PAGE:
SPS New England Leads Vital N.H., Maine Infrastructure Project

Thu January 02, 2020 - Northeast Edition #1
Ken Liebeskind -CEG Correspondent

Tunnel placement that will be under the highway for employee access and utilities.
Tunnel placement that will be under the highway for employee access and utilities.
Tunnel placement that will be under the highway for employee access and utilities. Ground underneath the bridge. Under the bridge. Undergirding of bridge April 25, 2019 April 2019 Jan 8, 2019 March 12, 2019

The Piscataqua River Bridge, a through arch bridge that crosses the Piscataqua River and connects Portsmouth, N.H., with Kittery, Maine, is being renovated. Work on the bridge began in June and will be finished in May 2022. The primary contractor on the job is SPS New England/Salisbury, Mass.

The bridge, which was built between 1968 and 1972 and opened to traffic in 1972, carries I-95 between Portsmouth and Kittery and the state line is close to the middle of the bridge. This is the first renovation of the bridge since construction was completed.

The project will be completed in two phases with Phase 1 from June 2019 to fall 2020 on the outside edges of the bridge and Phase 2 through 2022 with work inside the bridge and onto the travel lanes.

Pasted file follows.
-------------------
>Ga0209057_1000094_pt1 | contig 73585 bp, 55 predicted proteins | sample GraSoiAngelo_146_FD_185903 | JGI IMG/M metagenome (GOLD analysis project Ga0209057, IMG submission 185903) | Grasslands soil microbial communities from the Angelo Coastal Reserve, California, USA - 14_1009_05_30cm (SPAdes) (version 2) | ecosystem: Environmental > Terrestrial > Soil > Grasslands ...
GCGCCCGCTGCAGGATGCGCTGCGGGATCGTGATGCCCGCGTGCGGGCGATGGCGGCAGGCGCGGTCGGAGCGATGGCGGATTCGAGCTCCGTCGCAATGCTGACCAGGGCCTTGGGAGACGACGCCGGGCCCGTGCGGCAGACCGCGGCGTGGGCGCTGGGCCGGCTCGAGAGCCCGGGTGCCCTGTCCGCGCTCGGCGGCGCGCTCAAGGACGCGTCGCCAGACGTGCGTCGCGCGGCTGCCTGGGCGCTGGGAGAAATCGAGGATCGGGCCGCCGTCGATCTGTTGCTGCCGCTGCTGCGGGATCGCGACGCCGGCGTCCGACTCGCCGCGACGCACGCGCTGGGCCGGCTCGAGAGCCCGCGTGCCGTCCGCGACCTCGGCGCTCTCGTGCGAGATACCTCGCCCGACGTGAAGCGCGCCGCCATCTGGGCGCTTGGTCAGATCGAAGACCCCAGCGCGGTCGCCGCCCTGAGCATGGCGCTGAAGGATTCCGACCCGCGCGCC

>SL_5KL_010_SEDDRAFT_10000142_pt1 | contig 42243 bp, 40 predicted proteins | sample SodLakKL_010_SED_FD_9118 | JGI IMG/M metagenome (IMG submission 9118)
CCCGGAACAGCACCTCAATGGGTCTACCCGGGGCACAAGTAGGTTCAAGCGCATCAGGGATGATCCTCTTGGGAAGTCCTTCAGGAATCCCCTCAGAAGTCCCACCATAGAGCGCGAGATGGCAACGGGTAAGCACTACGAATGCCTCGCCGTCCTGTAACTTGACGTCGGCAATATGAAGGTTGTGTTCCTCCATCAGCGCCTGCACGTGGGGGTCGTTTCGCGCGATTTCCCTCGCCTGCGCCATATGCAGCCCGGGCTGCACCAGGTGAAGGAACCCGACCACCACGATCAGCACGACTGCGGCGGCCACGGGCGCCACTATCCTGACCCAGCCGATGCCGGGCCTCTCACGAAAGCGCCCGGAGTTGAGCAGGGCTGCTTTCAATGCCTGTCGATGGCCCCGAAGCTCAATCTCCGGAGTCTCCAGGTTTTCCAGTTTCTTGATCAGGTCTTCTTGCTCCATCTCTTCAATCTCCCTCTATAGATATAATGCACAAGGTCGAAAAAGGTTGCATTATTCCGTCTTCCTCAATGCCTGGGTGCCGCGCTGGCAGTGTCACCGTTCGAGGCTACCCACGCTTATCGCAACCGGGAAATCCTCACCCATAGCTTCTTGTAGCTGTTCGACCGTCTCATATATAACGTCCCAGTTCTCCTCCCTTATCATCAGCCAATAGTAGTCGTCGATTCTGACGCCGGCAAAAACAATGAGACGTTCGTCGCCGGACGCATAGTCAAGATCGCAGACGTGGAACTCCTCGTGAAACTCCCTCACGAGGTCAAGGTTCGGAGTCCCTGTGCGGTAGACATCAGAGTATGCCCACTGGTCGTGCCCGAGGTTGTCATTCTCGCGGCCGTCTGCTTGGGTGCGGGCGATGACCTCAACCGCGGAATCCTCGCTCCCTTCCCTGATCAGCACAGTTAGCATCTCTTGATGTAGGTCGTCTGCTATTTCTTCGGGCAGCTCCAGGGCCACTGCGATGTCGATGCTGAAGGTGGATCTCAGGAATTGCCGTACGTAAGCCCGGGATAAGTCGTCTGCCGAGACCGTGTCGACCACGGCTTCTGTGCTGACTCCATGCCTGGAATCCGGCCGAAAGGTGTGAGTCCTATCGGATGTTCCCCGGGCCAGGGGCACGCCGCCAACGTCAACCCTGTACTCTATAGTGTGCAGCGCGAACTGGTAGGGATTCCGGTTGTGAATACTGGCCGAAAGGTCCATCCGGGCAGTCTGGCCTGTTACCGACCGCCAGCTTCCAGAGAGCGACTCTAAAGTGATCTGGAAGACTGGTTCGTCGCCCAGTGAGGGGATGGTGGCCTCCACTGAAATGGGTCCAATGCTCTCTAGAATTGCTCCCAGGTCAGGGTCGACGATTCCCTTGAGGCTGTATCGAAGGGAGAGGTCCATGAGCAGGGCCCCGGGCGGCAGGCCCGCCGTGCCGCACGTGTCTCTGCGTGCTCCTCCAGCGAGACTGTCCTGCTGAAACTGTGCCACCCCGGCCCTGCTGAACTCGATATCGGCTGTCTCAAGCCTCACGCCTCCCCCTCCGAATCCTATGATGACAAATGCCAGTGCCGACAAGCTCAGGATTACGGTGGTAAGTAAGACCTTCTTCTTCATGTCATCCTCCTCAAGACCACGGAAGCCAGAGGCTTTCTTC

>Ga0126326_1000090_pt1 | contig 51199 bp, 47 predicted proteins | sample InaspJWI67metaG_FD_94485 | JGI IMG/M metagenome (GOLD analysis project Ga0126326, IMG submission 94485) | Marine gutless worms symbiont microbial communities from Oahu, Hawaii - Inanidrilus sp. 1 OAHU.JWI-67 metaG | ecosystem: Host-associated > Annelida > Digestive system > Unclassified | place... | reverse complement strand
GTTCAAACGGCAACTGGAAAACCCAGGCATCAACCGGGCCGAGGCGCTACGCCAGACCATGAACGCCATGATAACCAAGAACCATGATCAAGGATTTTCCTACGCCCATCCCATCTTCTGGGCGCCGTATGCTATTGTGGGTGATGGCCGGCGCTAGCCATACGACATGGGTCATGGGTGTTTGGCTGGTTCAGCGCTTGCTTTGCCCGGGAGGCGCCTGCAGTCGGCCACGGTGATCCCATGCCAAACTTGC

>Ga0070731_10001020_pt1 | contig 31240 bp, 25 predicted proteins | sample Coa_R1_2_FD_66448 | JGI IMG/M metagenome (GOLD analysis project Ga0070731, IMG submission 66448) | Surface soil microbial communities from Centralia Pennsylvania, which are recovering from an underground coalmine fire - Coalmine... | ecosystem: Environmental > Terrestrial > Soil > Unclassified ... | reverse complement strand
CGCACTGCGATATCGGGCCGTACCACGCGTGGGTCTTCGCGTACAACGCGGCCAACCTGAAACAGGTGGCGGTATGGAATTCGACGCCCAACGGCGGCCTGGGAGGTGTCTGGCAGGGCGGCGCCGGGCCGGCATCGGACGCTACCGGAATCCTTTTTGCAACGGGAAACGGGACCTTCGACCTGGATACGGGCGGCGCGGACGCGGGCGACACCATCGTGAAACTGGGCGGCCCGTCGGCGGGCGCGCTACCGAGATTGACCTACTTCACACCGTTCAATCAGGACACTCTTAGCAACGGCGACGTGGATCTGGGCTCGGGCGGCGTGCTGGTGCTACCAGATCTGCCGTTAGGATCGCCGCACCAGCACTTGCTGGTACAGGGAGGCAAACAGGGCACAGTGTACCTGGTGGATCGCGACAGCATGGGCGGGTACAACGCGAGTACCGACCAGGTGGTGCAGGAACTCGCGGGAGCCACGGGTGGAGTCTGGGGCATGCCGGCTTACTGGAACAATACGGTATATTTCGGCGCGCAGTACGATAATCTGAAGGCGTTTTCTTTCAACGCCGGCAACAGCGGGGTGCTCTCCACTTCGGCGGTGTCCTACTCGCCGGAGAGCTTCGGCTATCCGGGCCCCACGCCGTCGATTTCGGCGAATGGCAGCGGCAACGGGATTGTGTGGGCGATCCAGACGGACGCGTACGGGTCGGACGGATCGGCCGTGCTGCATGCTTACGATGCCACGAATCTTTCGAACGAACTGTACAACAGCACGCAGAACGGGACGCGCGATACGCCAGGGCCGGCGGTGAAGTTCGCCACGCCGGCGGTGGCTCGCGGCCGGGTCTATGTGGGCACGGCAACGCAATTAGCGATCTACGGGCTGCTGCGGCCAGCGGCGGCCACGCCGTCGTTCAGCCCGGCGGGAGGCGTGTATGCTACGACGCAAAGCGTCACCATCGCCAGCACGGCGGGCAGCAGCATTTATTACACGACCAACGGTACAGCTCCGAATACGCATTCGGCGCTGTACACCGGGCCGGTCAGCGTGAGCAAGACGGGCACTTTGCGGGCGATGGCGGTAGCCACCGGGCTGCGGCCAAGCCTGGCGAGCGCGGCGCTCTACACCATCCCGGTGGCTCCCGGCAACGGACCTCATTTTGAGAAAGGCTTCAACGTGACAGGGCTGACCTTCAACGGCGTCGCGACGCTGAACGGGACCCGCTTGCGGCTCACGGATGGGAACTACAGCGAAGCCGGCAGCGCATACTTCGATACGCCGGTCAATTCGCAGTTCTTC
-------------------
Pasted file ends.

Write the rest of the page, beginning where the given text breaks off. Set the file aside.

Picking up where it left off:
The budget for the job is $53 million, with costs shared by Maine and New Hampshire DOT, the Maine Turnpike Authority and the Federal Highway Administration. The $53 million cost of the project is higher than the initial estimate of $36 million.

According to Nina Fisher, deputy commissioner of the Maine Transportation Department, the higher price tag was due to three reasons: work was added to the original plan; increased contract restrictions to reduce traveler impacts during and after construction; and an increase in construction costs due to labor shortages.

Work includes replacing the bridge surface, repairing concrete on the deck area beneath the bridge surface and replacing joints, drains, exterior bridge rails and the concrete overhang of the deck. The electrical system will be upgraded with 41 new street lights installed.

Highway work north of the bridge on the Maine Turnpike will be completed and the bridge will be prepped to accommodate an Intelligent Transportation System. Work on the turnpike will include reconstructing shoulders and replacing median barriers.

To date, the deck fascia and barrier on the Maine southbound approach has been removed and replaced and the fascia deck on the northbound shoulder area is being removed.

The Piscsataqua Bridge is one of the most important bridges in Maine and is heavily used, with 74,000 vehicles crossing in both southbound and northbound directions and up to 130,000 vehicles in the summer. When the bridge was constructed in 1972, engineers envisioned a 100-year lifetime.

For details on the construction efforts, including lane closure updates, visit https://www.buildingabettergateway.com/piscataqua-river-bridge/. CEG

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